Métis Bev (Beverly Lambert) leads the crowd in the popular ‘floss’ dance at the Shatford Centre as part of the annual School District Métis Family Dinner on Nov. 15. The Métis Nation British Columbia was able to secure funding to bring Lambert to the community to lead workshops about Métis culture in schools.                                Jordyn Thomson/Western News

Métis Bev (Beverly Lambert) leads the crowd in the popular ‘floss’ dance at the Shatford Centre as part of the annual School District Métis Family Dinner on Nov. 15. The Métis Nation British Columbia was able to secure funding to bring Lambert to the community to lead workshops about Métis culture in schools. Jordyn Thomson/Western News

South Okanagan Métis step up involvement with school district

The association wants to have more of a role in the inclusion of Métis culture, history in schools

The South Okanagan Similkameen Métis Association is ramping up its efforts to work with Okanagan Skaha School District 67.

The association recently participated in the school district’s annual School District Métis Family Dinner, which has grown in attendance each year noted event emcee and Aboriginal education teacher Dustin Hyde. The event took place on Nov. 15 at the Shatford Centre and saw upwards of 200 people present.

“This is a testament to the cultural pride of Métis people in Penticton. We’re super pleased that this event continues to grow and our numbers continue to blossom,” said Hyde. “It means a lot to us and our school district.”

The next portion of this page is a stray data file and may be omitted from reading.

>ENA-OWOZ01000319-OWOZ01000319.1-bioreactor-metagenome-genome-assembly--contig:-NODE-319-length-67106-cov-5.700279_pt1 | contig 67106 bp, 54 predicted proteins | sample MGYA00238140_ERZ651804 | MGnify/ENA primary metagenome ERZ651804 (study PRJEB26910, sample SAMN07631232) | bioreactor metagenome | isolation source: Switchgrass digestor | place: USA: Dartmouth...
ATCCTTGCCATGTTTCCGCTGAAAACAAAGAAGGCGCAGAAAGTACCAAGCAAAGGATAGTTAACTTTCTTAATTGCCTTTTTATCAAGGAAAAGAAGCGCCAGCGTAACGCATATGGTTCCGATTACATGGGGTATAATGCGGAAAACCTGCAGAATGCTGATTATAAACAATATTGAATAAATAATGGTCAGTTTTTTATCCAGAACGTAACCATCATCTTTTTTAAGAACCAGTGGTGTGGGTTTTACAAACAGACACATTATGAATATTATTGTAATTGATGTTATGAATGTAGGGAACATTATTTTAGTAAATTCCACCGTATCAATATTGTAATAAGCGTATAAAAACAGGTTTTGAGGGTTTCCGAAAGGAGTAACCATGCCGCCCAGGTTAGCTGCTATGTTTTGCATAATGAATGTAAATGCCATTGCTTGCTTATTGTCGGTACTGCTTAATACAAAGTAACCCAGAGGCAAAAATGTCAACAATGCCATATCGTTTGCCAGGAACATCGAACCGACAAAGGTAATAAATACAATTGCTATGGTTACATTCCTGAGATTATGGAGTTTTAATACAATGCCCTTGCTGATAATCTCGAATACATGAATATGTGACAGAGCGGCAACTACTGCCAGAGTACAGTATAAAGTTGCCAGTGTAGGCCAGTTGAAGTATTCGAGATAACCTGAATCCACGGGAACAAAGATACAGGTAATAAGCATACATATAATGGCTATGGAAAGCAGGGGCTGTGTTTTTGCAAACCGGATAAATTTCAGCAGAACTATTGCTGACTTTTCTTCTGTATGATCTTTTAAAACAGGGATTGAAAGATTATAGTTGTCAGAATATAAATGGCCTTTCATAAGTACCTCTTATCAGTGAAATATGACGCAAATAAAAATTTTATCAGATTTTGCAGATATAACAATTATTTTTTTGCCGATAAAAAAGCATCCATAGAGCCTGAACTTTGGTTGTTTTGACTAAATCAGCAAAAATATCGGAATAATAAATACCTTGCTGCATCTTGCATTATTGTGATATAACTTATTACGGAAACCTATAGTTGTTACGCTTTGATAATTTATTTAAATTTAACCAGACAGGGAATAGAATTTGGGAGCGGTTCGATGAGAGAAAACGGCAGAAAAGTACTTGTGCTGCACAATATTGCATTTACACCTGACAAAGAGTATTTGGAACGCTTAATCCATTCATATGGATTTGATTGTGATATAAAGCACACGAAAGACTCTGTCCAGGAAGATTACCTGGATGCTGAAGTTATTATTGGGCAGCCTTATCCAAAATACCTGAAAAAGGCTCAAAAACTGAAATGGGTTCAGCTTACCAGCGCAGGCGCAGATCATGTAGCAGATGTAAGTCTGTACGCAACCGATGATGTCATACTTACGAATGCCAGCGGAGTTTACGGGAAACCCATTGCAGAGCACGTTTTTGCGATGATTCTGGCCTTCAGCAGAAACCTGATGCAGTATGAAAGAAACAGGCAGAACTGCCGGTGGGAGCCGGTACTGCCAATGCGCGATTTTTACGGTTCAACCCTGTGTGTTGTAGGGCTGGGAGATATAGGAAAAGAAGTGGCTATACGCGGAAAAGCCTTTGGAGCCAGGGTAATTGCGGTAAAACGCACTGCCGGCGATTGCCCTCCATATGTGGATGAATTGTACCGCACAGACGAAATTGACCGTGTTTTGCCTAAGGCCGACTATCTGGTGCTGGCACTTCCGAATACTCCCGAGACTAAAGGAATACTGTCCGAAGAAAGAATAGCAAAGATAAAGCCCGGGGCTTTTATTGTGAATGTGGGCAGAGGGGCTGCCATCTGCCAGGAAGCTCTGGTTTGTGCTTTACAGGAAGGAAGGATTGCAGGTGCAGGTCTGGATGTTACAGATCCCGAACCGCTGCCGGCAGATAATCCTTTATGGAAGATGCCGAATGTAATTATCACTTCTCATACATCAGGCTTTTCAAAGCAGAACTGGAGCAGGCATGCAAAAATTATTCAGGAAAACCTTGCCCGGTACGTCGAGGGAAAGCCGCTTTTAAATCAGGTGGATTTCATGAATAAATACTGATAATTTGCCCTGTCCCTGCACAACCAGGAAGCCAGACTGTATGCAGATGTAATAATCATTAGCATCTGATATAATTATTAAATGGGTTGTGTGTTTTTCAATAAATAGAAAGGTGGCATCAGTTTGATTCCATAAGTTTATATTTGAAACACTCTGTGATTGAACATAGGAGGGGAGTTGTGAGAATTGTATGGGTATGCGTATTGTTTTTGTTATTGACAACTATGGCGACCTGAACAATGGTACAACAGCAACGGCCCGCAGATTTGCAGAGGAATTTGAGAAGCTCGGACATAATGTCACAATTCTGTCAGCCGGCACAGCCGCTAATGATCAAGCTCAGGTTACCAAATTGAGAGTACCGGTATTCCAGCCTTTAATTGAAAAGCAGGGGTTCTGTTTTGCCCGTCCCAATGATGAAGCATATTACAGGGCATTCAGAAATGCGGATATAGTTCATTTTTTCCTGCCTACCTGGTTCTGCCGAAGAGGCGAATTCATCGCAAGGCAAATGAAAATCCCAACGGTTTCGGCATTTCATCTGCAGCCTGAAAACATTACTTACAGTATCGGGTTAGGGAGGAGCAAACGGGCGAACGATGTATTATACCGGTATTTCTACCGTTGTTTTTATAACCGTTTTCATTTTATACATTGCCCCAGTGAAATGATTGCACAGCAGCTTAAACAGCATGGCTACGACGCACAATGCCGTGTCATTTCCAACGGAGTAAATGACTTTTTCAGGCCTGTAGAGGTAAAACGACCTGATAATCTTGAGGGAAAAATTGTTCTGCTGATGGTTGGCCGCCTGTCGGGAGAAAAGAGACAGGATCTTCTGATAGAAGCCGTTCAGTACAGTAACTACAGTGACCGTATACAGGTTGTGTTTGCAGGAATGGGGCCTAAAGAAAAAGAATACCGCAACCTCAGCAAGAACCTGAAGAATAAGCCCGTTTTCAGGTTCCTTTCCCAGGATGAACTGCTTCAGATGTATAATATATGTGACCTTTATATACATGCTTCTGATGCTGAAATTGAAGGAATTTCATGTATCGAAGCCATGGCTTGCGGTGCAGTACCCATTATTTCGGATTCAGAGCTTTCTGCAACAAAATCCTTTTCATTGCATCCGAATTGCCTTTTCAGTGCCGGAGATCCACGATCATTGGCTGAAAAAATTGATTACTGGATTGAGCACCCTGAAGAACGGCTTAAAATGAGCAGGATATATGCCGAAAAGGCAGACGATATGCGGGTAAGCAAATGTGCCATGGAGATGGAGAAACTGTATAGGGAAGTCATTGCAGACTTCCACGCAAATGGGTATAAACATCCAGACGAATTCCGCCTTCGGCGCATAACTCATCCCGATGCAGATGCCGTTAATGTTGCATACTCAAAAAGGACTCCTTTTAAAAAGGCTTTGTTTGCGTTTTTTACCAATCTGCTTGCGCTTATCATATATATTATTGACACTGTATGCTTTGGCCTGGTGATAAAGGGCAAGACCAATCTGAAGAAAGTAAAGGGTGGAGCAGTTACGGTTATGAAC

Related: Video – KVR students explore Métis culture and history

The event served as a chance for Métis families within the school district to learn about Metis programming in schools. Organizers were also able to showcase Métis culture and hear from the Metis Association’s vice president, Terry Kennedy.

“We’ve been in this community since 1996 when it became a chartered community under the governance act of The Métis Nation British Columbia (MNBC). So over those years, we have worked to get into the schools to teach Métis history and culture,” said Kennedy. “This has been a very long process, but since the B.C. Ministry of Education incorporated the new curriculum that mandated more kindergarten to Grade 12 aboriginal content — not just First Nation — that has opened the door for us.”

Kennedy said the association was able to secure funding to bring Beverly Lambert, also known as Métis Bev, to the community to run Métis workshops within schools thanks to a grant available through MNBC. Lambert, the cultural ambassador for the B.C. Métis Federation, also attended the dinner and gave a presentation for those in attendance.

Related: Sunrise ceremony at B.C. Legislature honours Louis Riel

Because Métis are not First Nations, their history and culture has often been excluded in school curriculums said Kennedy. While the South Okanagan Similkameen Métis Association does not have say over what the Métis content of the curriculum looks like in SD67, they are starting to see more students embracing their culture and hope that someday they will be active participants in influencing education.

“MNBC has developed a curriculum for Grade 4 though Grade 7, but that’s just an option for teachers to use. It’s not mandatory, but through this new curriculum we’ve been able to do that,” said Kennedy. “We’ve been working with the school district and the district’s Aboriginal Education Council and we sit on a committee, so we can make suggestions but we don’t have a lot of input into what they are doing.”